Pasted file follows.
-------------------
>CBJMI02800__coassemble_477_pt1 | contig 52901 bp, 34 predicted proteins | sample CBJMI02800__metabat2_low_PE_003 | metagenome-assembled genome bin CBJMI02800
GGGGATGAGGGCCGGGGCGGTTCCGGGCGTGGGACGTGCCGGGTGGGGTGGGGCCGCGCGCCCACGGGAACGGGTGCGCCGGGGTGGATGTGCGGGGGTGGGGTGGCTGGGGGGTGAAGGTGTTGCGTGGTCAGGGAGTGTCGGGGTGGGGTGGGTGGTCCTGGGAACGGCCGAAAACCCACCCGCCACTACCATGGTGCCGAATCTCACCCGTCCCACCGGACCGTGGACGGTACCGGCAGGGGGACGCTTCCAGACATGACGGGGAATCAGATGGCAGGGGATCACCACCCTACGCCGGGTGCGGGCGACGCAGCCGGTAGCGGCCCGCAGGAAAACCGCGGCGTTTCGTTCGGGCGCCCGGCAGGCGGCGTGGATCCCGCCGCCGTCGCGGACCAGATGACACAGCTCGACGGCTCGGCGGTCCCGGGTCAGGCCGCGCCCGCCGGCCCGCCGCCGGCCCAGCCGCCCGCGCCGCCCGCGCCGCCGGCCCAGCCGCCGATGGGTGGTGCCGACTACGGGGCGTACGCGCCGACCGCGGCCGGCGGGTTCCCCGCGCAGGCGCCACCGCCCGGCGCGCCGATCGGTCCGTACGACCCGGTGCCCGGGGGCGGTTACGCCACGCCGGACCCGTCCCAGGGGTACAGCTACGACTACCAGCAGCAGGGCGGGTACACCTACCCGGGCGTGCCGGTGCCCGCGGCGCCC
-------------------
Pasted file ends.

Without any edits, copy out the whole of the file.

>CBJMI02800__coassemble_477_pt1 | contig 52901 bp, 34 predicted proteins | sample CBJMI02800__metabat2_low_PE_003 | metagenome-assembled genome bin CBJMI02800
GGGGATGAGGGCCGGGGCGGTTCCGGGCGTGGGACGTGCCGGGTGGGGTGGGGCCGCGCGCCCACGGGAACGGGTGCGCCGGGGTGGATGTGCGGGGGTGGGGTGGCTGGGGGGTGAAGGTGTTGCGTGGTCAGGGAGTGTCGGGGTGGGGTGGGTGGTCCTGGGAACGGCCGAAAACCCACCCGCCACTACCATGGTGCCGAATCTCACCCGTCCCACCGGACCGTGGACGGTACCGGCAGGGGGACGCTTCCAGACATGACGGGGAATCAGATGGCAGGGGATCACCACCCTACGCCGGGTGCGGGCGACGCAGCCGGTAGCGGCCCGCAGGAAAACCGCGGCGTTTCGTTCGGGCGCCCGGCAGGCGGCGTGGATCCCGCCGCCGTCGCGGACCAGATGACACAGCTCGACGGCTCGGCGGTCCCGGGTCAGGCCGCGCCCGCCGGCCCGCCGCCGGCCCAGCCGCCCGCGCCGCCCGCGCCGCCGGCCCAGCCGCCGATGGGTGGTGCCGACTACGGGGCGTACGCGCCGACCGCGGCCGGCGGGTTCCCCGCGCAGGCGCCACCGCCCGGCGCGCCGATCGGTCCGTACGACCCGGTGCCCGGGGGCGGTTACGCCACGCCGGACCCGTCCCAGGGGTACAGCTACGACTACCAGCAGCAGGGCGGGTACACCTACCCGGGCGTGCCGGTGCCCGCGGCGCCC